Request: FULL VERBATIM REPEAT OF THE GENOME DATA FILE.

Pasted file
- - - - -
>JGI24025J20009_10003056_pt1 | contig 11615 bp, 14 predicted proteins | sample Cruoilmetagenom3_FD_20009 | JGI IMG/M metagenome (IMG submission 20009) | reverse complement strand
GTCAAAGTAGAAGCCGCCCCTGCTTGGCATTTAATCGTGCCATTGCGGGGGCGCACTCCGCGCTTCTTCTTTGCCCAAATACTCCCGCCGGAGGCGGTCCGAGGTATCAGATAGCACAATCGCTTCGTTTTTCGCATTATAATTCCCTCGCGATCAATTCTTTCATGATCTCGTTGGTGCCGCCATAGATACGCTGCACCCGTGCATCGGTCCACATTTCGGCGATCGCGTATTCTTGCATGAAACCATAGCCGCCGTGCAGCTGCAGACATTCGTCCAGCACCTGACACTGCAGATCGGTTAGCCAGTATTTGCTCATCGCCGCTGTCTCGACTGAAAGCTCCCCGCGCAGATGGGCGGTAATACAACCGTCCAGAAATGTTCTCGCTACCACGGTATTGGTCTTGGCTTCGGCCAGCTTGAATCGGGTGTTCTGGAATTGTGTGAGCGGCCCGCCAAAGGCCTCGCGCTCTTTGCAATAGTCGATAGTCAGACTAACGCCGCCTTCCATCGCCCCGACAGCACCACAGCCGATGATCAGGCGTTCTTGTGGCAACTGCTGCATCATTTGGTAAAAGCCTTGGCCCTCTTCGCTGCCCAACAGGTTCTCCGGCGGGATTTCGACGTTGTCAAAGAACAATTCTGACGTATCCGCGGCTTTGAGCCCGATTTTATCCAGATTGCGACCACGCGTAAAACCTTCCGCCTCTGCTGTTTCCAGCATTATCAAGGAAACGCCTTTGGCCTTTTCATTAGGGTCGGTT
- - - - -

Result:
>JGI24025J20009_10003056_pt1 | contig 11615 bp, 14 predicted proteins | sample Cruoilmetagenom3_FD_20009 | JGI IMG/M metagenome (IMG submission 20009) | reverse complement strand
GTCAAAGTAGAAGCCGCCCCTGCTTGGCATTTAATCGTGCCATTGCGGGGGCGCACTCCGCGCTTCTTCTTTGCCCAAATACTCCCGCCGGAGGCGGTCCGAGGTATCAGATAGCACAATCGCTTCGTTTTTCGCATTATAATTCCCTCGCGATCAATTCTTTCATGATCTCGTTGGTGCCGCCATAGATACGCTGCACCCGTGCATCGGTCCACATTTCGGCGATCGCGTATTCTTGCATGAAACCATAGCCGCCGTGCAGCTGCAGACATTCGTCCAGCACCTGACACTGCAGATCGGTTAGCCAGTATTTGCTCATCGCCGCTGTCTCGACTGAAAGCTCCCCGCGCAGATGGGCGGTAATACAACCGTCCAGAAATGTTCTCGCTACCACGGTATTGGTCTTGGCTTCGGCCAGCTTGAATCGGGTGTTCTGGAATTGTGTGAGCGGCCCGCCAAAGGCCTCGCGCTCTTTGCAATAGTCGATAGTCAGACTAACGCCGCCTTCCATCGCCCCGACAGCACCACAGCCGATGATCAGGCGTTCTTGTGGCAACTGCTGCATCATTTGGTAAAAGCCTTGGCCCTCTTCGCTGCCCAACAGGTTCTCCGGCGGGATTTCGACGTTGTCAAAGAACAATTCTGACGTATCCGCGGCTTTGAGCCCGATTTTATCCAGATTGCGACCACGCGTAAAACCTTCCGCCTCTGCTGTTTCCAGCATTATCAAGGAAACGCCTTTGGCCTTTTCATTAGGGTCGGTT